Monday, December 24, 2012 at 11:06 am by Shahid Buttar
Reblogged from constitutioncampaign.org
The impending release of the Hollywood film Zero Dark Thirty has sparked a vigorous debate about torture. A consensus among informed observers has emerged that torture was never actually helpful in securing useful intelligence information to support our nation’s wars abroad.
But the question of efficacy has obscured more important issues. Largely absent from the debate have been apparently forgotten concerns about human rights, accountability, and the rule of law.
Just to reiterate the consensus: torture did not help national security. The chairs of the Senate intelligence and armed services committees, in addition to a recent Republican presidential nominee and torture survivor, and the acting head of the CIA, have all publicly announced that the film’s depiction of torture exaggerates its usefulness.
In fact, as they have all confirmed, the information that led to the death of Osama bin Laden was gained through traditional intelligence methods, not the unconstitutional “enhanced interrogation” human rights abuses illegally concocted by former Vice President Dick Cheney, Ninth Circuit Judge Jay Bybee, and others.
Not only was torture unhelpful as an interrogation method, it was actively counterproductive: it fueled the recruitment of new terrorists by our nation’s enemies, and undermined our nation’s moral standing in the world, degrading the “smart power” that was responsible for our triumph over the Soviet bloc and the relative peace in the decades following WWII.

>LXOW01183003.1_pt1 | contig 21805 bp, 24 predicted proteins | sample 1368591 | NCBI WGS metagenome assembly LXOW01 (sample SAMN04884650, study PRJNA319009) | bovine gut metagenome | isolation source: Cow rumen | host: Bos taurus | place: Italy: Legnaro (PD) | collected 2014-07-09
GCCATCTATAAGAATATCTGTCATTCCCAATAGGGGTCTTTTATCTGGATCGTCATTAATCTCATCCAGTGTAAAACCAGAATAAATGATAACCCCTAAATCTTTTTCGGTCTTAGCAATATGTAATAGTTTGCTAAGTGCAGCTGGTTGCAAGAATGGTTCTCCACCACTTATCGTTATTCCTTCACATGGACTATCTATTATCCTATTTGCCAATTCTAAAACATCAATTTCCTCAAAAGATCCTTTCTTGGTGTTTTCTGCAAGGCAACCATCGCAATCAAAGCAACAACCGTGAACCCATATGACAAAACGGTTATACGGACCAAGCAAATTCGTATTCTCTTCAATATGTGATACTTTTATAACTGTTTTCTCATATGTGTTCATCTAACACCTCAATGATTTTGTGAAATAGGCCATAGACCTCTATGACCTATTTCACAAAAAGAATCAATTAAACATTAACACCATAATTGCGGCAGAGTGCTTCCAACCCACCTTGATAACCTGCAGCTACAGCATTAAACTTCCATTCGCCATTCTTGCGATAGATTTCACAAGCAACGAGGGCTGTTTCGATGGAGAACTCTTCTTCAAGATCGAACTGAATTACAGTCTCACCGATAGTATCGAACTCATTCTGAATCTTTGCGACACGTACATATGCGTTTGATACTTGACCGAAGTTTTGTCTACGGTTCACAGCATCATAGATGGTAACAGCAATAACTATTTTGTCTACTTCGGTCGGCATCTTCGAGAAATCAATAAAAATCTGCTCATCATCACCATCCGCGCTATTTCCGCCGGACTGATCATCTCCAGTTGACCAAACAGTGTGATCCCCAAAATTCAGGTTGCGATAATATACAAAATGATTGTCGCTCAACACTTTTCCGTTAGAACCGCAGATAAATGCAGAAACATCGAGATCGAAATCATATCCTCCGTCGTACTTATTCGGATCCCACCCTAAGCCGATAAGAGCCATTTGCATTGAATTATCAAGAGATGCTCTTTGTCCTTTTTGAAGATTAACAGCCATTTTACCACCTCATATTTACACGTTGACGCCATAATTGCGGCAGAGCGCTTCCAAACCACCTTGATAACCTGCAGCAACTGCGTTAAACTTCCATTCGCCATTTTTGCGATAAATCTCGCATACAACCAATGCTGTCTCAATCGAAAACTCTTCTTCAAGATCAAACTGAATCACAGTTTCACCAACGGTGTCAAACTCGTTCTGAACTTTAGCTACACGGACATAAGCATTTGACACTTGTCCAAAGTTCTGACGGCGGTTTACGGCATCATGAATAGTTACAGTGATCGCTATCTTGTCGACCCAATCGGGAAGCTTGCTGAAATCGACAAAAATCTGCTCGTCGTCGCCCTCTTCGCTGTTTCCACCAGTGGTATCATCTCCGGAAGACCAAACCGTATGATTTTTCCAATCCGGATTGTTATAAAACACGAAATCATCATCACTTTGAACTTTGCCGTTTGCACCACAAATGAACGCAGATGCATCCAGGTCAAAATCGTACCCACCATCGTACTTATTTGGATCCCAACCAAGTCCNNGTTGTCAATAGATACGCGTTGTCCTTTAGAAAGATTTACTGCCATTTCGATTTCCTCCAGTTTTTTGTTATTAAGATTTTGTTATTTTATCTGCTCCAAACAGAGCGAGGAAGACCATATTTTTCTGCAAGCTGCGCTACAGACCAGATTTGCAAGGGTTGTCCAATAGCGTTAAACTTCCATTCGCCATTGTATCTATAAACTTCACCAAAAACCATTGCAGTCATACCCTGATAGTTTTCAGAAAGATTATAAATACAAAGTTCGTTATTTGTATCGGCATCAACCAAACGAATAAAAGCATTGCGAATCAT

Yet in the wake of torture, our government has turned a blind eye to enforcing the law, ensuring that it will recur by endorsing a regime of unaccountability in direct violation of the Eighth Amendment of the US Constitution, the precedent from the Nuremberg trials, the UN Convention Against Torture (CAT), and our federal statute enforcing the CAT.
The Obama administration commits violations of human rights every day it fails to pursue accountability for the architects of the Bush administration’s torture program. The first term decision to “look forward, not backward” reflected acapitulation to political headwinds, but it also heralded a great deal more.
First, it reflected the naïveté of the new administration dreaming that it could transcend partisan division. With the sober realities of the first term behind it, and the fresh political mandate conferred by a resounding re-election victory, the Obama administration should not hesitate to pursue long overdue investigations of senior Bush administration officials. Indeed, those investigations are required under international legal principles—principles so cherished that we once fought a world war to establish them.